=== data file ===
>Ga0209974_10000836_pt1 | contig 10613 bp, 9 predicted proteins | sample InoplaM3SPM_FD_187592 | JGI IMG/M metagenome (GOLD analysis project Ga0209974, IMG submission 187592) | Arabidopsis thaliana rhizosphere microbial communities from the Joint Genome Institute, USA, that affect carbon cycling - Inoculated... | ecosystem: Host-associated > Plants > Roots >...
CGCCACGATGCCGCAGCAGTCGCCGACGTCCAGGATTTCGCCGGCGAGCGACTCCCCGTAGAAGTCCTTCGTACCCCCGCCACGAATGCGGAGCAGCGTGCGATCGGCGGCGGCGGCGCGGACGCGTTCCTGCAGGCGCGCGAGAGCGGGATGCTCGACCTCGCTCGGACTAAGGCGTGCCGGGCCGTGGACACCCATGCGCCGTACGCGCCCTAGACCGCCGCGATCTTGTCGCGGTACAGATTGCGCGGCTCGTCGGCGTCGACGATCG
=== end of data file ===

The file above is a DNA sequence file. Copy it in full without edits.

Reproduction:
>Ga0209974_10000836_pt1 | contig 10613 bp, 9 predicted proteins | sample InoplaM3SPM_FD_187592 | JGI IMG/M metagenome (GOLD analysis project Ga0209974, IMG submission 187592) | Arabidopsis thaliana rhizosphere microbial communities from the Joint Genome Institute, USA, that affect carbon cycling - Inoculated... | ecosystem: Host-associated > Plants > Roots >...
CGCCACGATGCCGCAGCAGTCGCCGACGTCCAGGATTTCGCCGGCGAGCGACTCCCCGTAGAAGTCCTTCGTACCCCCGCCACGAATGCGGAGCAGCGTGCGATCGGCGGCGGCGGCGCGGACGCGTTCCTGCAGGCGCGCGAGAGCGGGATGCTCGACCTCGCTCGGACTAAGGCGTGCCGGGCCGTGGACACCCATGCGCCGTACGCGCCCTAGACCGCCGCGATCTTGTCGCGGTACAGATTGCGCGGCTCGTCGGCGTCGACGATCG